If you’re considering Montessori elementary school, you probably already have a general idea of how the Montessori method works, and why it’s beneficial for children. What you may not realize is that this approach is not new, but rather something that has been around for over a century, far longer than most child-centered approaches in use today.

Intelligent Educator

Maria Montessori, the creator of the Montessori method, was ahead of her time not only in her child-centered theory of education, but also in her own education and career. Born in 1870 in Italy, Maria was raised by parents who valued education, and from the time she was a child, Maria challenged the commonly held notions of the day. She was well educated, well read, and studied both engineering and medicine, becoming the first female doctor in Italy. It was through her practice, which focused on psychiatry, that she first began to formulate her theories on child development and education, eventually culminating in the development of her Montessori method.

The first Montessori elementary school was the Casa dei Bambini, or the Children’s House, which Maria opened in 1907. From that point, her methods became so popular that she spoke about them at Carnegie Hall just a few years later in 1915. Montessori elementary schools began opening all over the US.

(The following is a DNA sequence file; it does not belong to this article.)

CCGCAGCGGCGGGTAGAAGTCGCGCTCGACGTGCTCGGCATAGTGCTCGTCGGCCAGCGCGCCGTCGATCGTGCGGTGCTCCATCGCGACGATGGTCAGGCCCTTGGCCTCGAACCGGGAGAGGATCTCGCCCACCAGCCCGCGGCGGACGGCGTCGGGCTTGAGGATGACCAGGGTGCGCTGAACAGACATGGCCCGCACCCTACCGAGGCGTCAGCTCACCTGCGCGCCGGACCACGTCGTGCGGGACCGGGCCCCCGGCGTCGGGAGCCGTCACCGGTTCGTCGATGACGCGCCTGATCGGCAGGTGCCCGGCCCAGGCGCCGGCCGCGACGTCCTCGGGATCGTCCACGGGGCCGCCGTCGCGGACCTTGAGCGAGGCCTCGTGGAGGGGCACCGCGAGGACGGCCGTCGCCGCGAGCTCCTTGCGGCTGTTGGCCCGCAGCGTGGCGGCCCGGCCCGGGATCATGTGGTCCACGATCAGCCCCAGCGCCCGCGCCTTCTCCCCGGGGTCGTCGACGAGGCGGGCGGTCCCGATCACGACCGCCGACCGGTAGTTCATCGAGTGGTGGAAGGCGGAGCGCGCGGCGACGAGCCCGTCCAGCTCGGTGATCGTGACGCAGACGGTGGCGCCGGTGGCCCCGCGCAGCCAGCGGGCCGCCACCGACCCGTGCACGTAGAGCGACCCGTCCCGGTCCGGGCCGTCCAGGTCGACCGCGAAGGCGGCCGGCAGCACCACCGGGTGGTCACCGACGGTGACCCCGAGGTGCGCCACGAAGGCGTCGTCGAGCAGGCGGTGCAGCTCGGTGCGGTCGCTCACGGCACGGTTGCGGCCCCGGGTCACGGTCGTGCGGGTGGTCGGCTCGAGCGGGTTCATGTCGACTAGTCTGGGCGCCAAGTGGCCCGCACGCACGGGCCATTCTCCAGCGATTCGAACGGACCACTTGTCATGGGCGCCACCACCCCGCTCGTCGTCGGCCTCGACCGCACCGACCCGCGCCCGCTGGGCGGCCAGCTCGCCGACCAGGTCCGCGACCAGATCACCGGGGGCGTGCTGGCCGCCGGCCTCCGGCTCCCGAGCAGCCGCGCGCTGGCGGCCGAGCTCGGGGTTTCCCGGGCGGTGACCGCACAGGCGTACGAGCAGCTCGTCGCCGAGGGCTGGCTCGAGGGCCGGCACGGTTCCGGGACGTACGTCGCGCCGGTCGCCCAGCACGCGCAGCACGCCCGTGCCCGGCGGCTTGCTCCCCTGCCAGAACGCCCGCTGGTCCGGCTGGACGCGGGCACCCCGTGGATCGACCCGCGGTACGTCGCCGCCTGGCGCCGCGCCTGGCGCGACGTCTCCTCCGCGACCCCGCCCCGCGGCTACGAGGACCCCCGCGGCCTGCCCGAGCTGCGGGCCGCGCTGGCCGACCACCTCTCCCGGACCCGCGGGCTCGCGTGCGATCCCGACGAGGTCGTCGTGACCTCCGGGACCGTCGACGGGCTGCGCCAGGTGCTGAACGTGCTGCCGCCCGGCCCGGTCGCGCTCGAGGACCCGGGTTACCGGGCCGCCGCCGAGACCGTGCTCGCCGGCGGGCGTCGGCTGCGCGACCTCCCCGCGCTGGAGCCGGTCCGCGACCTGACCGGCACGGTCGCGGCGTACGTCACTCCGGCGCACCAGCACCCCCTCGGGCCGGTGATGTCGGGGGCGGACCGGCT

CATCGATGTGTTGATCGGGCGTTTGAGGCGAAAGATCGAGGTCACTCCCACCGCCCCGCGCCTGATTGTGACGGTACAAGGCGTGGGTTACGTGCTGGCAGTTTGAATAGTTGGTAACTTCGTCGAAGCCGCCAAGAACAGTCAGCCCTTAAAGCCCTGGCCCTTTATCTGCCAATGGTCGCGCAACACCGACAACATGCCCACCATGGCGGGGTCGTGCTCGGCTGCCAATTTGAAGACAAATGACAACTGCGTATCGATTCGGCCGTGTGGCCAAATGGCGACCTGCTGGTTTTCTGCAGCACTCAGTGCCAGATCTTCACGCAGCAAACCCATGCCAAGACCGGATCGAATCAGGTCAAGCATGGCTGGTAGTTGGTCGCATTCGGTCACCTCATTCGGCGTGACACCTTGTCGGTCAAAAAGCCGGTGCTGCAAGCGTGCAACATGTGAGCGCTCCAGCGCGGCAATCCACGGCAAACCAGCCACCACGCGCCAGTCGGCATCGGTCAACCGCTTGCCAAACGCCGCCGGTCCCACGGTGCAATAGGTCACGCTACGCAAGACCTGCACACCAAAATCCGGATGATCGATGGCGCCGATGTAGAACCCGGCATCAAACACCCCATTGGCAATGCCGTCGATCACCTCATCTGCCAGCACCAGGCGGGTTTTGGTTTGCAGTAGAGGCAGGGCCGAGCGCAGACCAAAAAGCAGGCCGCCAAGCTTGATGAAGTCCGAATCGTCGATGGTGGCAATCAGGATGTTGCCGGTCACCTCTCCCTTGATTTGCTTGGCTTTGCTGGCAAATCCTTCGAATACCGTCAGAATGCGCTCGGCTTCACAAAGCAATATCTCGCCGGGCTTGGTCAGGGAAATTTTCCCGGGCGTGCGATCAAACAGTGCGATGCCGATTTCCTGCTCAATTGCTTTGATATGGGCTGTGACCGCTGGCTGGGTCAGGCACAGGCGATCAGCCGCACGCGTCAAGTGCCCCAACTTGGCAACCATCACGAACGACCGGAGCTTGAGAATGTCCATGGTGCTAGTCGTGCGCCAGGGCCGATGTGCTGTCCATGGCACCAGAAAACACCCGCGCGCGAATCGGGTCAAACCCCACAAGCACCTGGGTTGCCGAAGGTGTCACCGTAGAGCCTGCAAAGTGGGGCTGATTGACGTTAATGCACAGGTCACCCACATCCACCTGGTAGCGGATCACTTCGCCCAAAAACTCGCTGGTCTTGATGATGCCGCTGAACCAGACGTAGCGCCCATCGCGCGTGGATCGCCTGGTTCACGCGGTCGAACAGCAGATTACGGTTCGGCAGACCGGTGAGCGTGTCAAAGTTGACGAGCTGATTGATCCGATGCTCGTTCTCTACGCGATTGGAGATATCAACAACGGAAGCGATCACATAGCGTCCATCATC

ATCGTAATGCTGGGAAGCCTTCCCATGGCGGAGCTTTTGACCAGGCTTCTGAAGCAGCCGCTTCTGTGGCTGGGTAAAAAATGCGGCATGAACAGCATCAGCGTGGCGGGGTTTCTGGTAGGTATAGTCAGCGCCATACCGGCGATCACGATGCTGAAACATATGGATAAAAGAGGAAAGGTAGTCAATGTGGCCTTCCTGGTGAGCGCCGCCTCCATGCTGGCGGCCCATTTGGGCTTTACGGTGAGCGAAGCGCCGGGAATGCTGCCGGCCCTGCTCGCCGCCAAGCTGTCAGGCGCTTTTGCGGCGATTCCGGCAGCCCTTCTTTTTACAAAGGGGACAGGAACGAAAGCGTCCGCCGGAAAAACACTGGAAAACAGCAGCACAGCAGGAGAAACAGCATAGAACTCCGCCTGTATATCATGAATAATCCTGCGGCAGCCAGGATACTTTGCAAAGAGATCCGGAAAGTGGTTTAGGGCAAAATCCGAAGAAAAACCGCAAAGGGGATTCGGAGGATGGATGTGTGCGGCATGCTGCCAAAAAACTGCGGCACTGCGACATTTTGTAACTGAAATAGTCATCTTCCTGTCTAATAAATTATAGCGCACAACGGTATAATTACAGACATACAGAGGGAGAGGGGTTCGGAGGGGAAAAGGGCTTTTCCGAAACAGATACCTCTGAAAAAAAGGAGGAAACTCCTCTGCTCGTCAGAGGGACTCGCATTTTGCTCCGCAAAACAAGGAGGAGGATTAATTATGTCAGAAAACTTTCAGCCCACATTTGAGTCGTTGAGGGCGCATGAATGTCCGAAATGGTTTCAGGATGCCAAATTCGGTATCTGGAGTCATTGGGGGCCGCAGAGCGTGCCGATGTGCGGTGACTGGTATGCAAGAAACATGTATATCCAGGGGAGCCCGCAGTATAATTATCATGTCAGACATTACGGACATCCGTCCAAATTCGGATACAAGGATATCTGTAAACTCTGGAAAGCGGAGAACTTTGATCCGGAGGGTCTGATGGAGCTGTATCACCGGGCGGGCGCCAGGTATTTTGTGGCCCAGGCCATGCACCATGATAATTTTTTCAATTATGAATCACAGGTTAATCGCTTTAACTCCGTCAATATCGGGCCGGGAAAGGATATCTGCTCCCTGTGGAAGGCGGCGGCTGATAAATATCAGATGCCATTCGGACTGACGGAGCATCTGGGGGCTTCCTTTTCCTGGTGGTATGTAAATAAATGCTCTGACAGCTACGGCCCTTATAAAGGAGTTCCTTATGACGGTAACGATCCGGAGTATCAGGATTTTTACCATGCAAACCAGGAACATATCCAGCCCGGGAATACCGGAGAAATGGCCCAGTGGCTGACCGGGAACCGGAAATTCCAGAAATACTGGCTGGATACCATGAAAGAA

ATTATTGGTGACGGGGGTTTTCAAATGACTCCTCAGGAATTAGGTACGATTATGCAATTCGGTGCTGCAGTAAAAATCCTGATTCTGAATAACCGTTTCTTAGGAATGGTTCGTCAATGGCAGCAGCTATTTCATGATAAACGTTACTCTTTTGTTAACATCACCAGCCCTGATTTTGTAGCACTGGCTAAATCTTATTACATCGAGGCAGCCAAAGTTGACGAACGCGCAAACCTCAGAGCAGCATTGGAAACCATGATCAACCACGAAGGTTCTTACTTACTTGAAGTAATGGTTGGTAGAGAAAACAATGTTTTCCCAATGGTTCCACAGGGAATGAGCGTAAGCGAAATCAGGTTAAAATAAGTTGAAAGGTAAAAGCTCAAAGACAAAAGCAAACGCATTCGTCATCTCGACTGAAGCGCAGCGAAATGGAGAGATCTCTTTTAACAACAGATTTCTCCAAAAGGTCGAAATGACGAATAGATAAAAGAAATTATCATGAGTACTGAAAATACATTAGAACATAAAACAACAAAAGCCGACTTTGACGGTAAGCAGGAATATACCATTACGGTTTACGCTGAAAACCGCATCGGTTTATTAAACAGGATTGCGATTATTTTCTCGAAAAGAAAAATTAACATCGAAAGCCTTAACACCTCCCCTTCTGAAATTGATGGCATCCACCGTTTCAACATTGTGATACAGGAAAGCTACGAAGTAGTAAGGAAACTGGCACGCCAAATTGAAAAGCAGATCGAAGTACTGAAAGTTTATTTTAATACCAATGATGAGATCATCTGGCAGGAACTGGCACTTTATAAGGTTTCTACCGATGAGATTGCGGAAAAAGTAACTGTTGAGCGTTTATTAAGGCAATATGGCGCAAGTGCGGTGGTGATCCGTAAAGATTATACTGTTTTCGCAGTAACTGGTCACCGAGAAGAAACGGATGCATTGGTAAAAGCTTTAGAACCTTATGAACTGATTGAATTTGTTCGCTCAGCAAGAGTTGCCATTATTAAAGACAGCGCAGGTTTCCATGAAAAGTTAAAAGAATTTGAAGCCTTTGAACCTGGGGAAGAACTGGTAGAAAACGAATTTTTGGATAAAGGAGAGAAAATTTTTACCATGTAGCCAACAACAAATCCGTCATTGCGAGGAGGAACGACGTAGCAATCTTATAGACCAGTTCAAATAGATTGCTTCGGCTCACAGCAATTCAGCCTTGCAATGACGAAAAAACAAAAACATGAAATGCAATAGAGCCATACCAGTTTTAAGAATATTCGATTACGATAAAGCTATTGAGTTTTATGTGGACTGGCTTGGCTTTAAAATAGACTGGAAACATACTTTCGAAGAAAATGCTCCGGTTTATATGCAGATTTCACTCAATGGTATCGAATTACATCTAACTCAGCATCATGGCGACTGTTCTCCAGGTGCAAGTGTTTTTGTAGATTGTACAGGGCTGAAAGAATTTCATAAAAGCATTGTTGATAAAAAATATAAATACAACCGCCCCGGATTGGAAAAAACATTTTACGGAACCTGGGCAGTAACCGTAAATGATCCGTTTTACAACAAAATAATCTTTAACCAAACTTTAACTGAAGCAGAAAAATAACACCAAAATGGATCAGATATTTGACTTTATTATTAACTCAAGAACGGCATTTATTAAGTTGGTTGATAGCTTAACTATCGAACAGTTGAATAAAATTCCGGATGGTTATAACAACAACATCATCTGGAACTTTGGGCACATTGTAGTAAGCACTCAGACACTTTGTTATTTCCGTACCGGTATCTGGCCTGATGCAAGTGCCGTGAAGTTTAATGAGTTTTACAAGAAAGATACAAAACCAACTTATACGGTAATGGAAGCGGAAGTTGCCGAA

Follow the Child

The Montessori method was groundbreaking because it advocated “following the child,” allowing the child to learn independently – a notion that was completely unlike any other educational method used at the time. Although the number of Montessori elementary schools waned and the approach all but disappeared for a couple of decades, Montessori became popular again in the 1960s, and has maintained a steadily growing presence in the field of early childhood education ever since.

Unfortunately, not every school bearing her name “follows the child” as Maria Montessori recommended. Any school, even those that don’t adhere to the original Montessori method, can use the name. While researching Montessori schools, you will find that schools fit in different places on the “Montessori spectrum.” To see the difference that an authentic Montessori elementary school can make in your child, please contact us today to schedule a tour of our Fremont school.

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